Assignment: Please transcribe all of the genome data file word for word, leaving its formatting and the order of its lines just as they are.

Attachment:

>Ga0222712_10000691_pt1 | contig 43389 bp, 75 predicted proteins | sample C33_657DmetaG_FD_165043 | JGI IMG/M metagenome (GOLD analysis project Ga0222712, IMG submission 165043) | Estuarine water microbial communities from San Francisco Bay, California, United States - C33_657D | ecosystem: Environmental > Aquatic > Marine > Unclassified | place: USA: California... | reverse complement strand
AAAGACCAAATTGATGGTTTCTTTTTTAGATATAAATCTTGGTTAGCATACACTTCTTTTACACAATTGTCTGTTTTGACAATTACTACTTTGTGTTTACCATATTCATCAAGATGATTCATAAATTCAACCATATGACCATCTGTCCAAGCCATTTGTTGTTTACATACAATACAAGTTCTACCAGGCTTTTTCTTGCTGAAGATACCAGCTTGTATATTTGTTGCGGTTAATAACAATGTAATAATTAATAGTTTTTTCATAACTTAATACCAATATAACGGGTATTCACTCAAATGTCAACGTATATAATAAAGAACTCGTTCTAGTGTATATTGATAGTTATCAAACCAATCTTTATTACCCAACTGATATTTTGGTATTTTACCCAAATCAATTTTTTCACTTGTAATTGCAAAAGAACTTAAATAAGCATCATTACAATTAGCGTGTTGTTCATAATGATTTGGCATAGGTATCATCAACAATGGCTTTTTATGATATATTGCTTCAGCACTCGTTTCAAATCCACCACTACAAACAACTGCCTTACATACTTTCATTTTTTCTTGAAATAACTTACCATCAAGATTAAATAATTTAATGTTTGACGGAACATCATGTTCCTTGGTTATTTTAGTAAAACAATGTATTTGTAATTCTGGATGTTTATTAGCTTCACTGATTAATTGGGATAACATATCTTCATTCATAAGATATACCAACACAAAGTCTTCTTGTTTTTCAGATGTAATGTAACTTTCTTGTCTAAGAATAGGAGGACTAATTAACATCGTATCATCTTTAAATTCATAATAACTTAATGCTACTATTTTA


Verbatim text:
>Ga0222712_10000691_pt1 | contig 43389 bp, 75 predicted proteins | sample C33_657DmetaG_FD_165043 | JGI IMG/M metagenome (GOLD analysis project Ga0222712, IMG submission 165043) | Estuarine water microbial communities from San Francisco Bay, California, United States - C33_657D | ecosystem: Environmental > Aquatic > Marine > Unclassified | place: USA: California... | reverse complement strand
AAAGACCAAATTGATGGTTTCTTTTTTAGATATAAATCTTGGTTAGCATACACTTCTTTTACACAATTGTCTGTTTTGACAATTACTACTTTGTGTTTACCATATTCATCAAGATGATTCATAAATTCAACCATATGACCATCTGTCCAAGCCATTTGTTGTTTACATACAATACAAGTTCTACCAGGCTTTTTCTTGCTGAAGATACCAGCTTGTATATTTGTTGCGGTTAATAACAATGTAATAATTAATAGTTTTTTCATAACTTAATACCAATATAACGGGTATTCACTCAAATGTCAACGTATATAATAAAGAACTCGTTCTAGTGTATATTGATAGTTATCAAACCAATCTTTATTACCCAACTGATATTTTGGTATTTTACCCAAATCAATTTTTTCACTTGTAATTGCAAAAGAACTTAAATAAGCATCATTACAATTAGCGTGTTGTTCATAATGATTTGGCATAGGTATCATCAACAATGGCTTTTTATGATATATTGCTTCAGCACTCGTTTCAAATCCACCACTACAAACAACTGCCTTACATACTTTCATTTTTTCTTGAAATAACTTACCATCAAGATTAAATAATTTAATGTTTGACGGAACATCATGTTCCTTGGTTATTTTAGTAAAACAATGTATTTGTAATTCTGGATGTTTATTAGCTTCACTGATTAATTGGGATAACATATCTTCATTCATAAGATATACCAACACAAAGTCTTCTTGTTTTTCAGATGTAATGTAACTTTCTTGTCTAAGAATAGGAGGACTAATTAACATCGTATCATCTTTAAATTCATAATAACTTAATGCTACTATTTTA